The advantages of a common charger for the EU market

The advantages of a common charger for the EU market

Innovation and rapid development are certainly two of the objectives that the European Union is trying to promote, together with the proposition of sustainable solutions to safeguard the future of the environment.

For this reason, the European Commission is working on a proposal for amending the Radio Equipment Directive 2014/53/EU. With the core idea of reducing e-waste, the Commission is proposing a common charger for smartphones, tablets, cameras, headphones, portable speakers, and handheld videogame consoles). To clarify any doubts about it, the EC has also provided a Q&A document (European Commission, 2021b).

Having one common charger would not only limit the 11 tons of annual e-waste, but also have many advantages for consumers:

  • By using solely the USB-C charger, everyone will be able to buy one single charger, regardless of the device’s brand;
  • The harmonizedfast charging technology will allow equal charging speed without letting the producer limit it for profit;
  • Having the option to buy only the device without a charger will allow the consumer to save money and the trouble several unused or unwanted chargers at home;
  • Producers will need to provide better information to consumers regarding the performance and requirements of the charger that they want to sell. More precisely, on the maximum power that the device needs to optimally charge. Additionally, in cases of fast-charging capability, the applicable fast-charging protocols should be provided. This information should be displayed on the packaging (or the labels, in absence of packaging).

In the coming months, the proposed revision of the Radio Equipment Directive will have to be adopted jointly by the European Parliament and the Council under the ordinary legislative procedure. Thereafter, there will be a grace period of 2 years from the date of application to allow a smooth transition.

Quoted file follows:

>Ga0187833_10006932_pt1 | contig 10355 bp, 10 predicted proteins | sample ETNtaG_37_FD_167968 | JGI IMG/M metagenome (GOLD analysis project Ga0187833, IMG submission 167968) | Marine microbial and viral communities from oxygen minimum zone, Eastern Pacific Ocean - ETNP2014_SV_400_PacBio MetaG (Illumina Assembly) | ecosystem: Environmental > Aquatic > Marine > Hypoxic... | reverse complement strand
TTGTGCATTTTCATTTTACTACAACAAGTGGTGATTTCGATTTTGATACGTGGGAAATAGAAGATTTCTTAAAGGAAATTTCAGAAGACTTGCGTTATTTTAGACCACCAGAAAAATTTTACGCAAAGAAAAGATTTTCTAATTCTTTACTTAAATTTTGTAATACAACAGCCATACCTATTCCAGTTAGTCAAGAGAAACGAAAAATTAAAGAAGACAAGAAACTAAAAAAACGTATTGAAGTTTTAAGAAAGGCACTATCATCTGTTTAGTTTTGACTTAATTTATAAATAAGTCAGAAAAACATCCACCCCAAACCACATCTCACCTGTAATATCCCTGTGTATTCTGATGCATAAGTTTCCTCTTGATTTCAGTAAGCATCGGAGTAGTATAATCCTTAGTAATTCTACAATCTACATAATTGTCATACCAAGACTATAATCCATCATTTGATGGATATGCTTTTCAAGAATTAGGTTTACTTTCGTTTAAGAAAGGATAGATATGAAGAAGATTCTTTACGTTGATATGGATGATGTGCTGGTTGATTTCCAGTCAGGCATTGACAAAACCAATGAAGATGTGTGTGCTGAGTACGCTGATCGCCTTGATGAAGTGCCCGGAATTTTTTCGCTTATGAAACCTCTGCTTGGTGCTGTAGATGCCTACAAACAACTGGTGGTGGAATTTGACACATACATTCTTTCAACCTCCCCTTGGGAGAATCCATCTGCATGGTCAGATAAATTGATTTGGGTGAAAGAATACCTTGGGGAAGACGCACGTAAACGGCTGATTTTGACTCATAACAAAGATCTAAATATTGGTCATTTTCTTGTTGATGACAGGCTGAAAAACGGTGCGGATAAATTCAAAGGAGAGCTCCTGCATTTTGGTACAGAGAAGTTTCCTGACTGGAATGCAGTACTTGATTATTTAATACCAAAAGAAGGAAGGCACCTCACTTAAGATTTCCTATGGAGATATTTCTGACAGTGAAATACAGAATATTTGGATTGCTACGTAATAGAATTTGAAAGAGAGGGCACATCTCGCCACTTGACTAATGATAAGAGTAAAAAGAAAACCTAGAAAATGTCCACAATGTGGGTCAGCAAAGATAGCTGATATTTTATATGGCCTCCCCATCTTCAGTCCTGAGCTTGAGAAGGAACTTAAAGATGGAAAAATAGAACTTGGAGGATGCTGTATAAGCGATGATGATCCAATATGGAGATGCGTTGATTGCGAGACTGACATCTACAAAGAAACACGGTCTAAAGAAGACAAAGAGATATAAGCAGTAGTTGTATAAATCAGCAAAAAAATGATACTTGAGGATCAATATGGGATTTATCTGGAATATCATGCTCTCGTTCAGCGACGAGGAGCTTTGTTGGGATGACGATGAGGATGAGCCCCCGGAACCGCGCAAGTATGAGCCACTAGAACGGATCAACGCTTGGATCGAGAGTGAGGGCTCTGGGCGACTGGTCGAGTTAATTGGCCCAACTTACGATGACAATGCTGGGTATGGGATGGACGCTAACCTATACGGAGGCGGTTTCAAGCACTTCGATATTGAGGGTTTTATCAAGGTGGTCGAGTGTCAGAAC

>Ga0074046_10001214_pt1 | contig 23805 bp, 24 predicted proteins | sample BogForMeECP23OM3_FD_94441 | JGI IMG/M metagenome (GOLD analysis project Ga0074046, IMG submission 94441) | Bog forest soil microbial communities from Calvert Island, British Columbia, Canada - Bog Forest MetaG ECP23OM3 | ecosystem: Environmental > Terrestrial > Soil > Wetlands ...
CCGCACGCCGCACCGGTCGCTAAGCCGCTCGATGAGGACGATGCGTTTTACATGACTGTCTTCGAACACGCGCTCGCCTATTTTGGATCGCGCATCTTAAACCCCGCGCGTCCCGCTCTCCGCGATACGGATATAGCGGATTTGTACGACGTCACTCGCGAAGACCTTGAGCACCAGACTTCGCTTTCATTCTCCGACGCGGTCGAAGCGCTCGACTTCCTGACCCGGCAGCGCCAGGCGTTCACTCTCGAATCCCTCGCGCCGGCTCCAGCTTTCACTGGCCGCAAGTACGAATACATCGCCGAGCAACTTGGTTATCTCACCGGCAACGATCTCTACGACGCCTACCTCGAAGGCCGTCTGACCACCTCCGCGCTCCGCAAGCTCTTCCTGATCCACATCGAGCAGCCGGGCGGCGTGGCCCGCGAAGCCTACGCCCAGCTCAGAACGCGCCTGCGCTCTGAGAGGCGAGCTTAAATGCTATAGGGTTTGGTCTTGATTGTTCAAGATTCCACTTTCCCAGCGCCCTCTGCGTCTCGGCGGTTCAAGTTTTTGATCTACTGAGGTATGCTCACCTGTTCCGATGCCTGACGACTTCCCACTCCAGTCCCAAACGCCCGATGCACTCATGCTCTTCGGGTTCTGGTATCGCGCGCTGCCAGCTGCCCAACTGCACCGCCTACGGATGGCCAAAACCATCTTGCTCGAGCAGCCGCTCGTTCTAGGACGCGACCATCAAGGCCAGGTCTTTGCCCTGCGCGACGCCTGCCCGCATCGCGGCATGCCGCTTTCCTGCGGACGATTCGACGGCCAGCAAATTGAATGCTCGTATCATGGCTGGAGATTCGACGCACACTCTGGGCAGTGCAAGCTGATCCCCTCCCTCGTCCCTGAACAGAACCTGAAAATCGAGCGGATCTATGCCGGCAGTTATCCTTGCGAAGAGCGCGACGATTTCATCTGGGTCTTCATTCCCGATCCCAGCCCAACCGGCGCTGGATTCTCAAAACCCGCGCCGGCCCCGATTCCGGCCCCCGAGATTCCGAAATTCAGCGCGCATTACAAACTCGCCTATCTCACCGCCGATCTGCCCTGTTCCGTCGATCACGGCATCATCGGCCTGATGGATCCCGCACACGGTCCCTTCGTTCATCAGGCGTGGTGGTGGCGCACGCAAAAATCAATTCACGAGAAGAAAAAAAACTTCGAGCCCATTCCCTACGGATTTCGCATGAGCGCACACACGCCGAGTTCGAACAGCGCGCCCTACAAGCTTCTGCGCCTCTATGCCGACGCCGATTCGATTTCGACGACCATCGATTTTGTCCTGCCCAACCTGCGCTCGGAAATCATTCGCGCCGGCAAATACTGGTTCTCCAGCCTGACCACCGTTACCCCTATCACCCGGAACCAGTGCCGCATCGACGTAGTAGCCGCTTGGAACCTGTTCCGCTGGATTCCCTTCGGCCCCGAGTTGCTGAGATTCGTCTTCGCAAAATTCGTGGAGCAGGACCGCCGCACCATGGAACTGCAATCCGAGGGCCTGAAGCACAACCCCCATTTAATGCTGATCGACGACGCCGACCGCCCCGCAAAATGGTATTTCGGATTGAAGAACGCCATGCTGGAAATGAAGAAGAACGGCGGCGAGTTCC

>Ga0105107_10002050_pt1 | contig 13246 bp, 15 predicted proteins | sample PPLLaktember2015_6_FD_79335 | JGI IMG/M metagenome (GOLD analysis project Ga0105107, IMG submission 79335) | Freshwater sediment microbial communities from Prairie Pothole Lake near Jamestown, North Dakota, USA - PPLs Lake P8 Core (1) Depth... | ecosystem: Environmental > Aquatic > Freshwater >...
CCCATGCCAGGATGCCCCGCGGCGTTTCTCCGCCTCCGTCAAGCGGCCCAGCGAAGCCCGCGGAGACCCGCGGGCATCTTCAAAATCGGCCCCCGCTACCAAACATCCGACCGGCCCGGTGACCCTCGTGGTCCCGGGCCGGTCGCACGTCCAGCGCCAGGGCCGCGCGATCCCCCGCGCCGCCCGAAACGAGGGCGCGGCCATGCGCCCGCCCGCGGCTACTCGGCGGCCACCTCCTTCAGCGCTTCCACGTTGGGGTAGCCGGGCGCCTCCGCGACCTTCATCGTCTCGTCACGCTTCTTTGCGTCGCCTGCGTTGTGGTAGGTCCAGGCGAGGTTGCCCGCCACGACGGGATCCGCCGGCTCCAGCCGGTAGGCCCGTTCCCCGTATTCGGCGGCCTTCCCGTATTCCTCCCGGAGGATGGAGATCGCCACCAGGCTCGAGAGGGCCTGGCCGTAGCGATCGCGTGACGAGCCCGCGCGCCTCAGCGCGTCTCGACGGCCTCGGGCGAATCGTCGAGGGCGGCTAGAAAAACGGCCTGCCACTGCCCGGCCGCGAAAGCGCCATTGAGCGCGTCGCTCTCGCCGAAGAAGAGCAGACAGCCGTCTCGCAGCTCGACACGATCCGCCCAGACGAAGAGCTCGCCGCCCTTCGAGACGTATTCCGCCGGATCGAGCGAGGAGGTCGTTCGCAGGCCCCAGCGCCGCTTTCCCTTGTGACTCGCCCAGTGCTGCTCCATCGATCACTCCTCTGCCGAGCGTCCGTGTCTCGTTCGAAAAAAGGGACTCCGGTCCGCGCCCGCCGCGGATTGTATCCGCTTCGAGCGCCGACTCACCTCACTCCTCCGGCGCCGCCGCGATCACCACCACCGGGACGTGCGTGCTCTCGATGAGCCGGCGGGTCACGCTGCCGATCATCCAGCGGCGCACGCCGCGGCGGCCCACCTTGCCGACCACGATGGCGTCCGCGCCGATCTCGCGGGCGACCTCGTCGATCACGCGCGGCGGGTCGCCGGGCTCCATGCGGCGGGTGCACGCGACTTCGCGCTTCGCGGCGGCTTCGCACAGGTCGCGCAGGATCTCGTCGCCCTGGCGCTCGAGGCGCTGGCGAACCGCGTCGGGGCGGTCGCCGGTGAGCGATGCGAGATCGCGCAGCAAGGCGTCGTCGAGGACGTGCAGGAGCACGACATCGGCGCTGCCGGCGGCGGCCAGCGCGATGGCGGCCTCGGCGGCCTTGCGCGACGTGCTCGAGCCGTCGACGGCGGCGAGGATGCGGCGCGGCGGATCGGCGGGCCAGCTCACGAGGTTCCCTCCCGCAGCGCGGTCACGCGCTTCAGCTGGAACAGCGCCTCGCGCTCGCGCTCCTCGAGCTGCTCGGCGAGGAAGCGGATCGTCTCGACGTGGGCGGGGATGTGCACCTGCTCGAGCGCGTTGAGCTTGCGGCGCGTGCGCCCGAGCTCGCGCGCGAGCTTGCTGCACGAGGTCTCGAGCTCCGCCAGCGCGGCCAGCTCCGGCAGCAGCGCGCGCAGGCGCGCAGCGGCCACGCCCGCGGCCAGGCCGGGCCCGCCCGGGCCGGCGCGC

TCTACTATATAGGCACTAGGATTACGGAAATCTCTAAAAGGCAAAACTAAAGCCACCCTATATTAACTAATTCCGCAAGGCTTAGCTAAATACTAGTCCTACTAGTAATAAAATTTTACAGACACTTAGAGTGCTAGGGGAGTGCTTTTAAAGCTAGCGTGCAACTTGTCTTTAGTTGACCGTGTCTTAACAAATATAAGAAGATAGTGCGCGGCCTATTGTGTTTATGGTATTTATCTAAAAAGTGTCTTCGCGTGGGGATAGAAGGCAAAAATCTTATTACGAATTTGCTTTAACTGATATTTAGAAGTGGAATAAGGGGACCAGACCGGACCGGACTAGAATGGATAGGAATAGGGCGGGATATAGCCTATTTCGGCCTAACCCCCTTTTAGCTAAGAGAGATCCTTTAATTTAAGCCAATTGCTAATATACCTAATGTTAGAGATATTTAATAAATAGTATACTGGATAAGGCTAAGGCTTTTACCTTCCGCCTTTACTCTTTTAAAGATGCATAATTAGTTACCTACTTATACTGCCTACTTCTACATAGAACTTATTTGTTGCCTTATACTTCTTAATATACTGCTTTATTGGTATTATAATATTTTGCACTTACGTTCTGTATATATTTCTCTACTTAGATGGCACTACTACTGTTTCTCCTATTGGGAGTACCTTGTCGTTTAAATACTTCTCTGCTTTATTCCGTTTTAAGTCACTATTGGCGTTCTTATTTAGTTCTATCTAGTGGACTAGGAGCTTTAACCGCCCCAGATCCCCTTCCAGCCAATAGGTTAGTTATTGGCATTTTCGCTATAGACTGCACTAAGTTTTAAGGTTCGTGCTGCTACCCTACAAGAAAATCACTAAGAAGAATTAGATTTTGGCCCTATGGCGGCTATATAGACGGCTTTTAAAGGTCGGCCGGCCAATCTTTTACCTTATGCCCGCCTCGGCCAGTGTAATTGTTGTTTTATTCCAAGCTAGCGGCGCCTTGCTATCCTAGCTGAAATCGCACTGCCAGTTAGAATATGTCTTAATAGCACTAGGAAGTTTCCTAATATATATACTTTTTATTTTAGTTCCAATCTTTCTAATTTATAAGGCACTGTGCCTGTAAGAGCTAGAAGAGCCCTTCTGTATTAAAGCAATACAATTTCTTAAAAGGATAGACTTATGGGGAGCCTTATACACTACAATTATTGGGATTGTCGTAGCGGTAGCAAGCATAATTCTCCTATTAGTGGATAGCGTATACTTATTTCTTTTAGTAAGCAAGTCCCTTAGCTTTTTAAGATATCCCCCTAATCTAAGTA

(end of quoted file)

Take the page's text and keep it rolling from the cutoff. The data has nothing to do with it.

Please also note that not interoperable charges will need to be recycled when their respective devices are replaced, according to the Waste Electrical and Electronic Equipment Directive 2012/19/EU (EUR-Lex, 2012).


Carla Pintor

Regulatory Affairs Department


If you wish to know more about the EU market or the Radio Equipment Directive, please do not hesitate to contact us. Obelis Expert Consultants, having nearly 30 years of experience with EU Legislations, will gladly answer any question you may have and will gladly assist you in safeguarding your products’ compliance.

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References:

European Commission (2021a). Commission proposes a common charger for electronic devices – factsheet. Retrieved on 22 October 2021 from:

https://ec.europa.eu/docsroom/documents/46754?locale=en

European Commission. (2021b). Commission proposes a common charging solution for electronic devices – Questions and Answers. Retrieved on 22 October 2021 from: https://ec.europa.eu/commission/presscorner/detail/en/QANDA_21_4614

EUR-Lex (4 July 2012). Waste Electrical and Electronic Equipment Directive (WEEE) 2012/19/EU. Retrieved on 22 October 2021 from: https://eur-lex.europa.eu/legal-content/EN/TXT/?uri=CELEX%3A02012L0019-20180704

European Commission (2021c). Pulling the plug on consumer frustration and e-waste: Commission proposes a common charger for electronic devices. Retrieved on 22 October 2021 from:

https://ec.europa.eu/commission/presscorner/detail/en/ip_21_4613

European Commission (2021d). Impact Assessment Study to Assess Unbundling of Chargers. Retrieved on 22 October 2021 from:

https://ec.europa.eu/docsroom/documents/46651?locale=en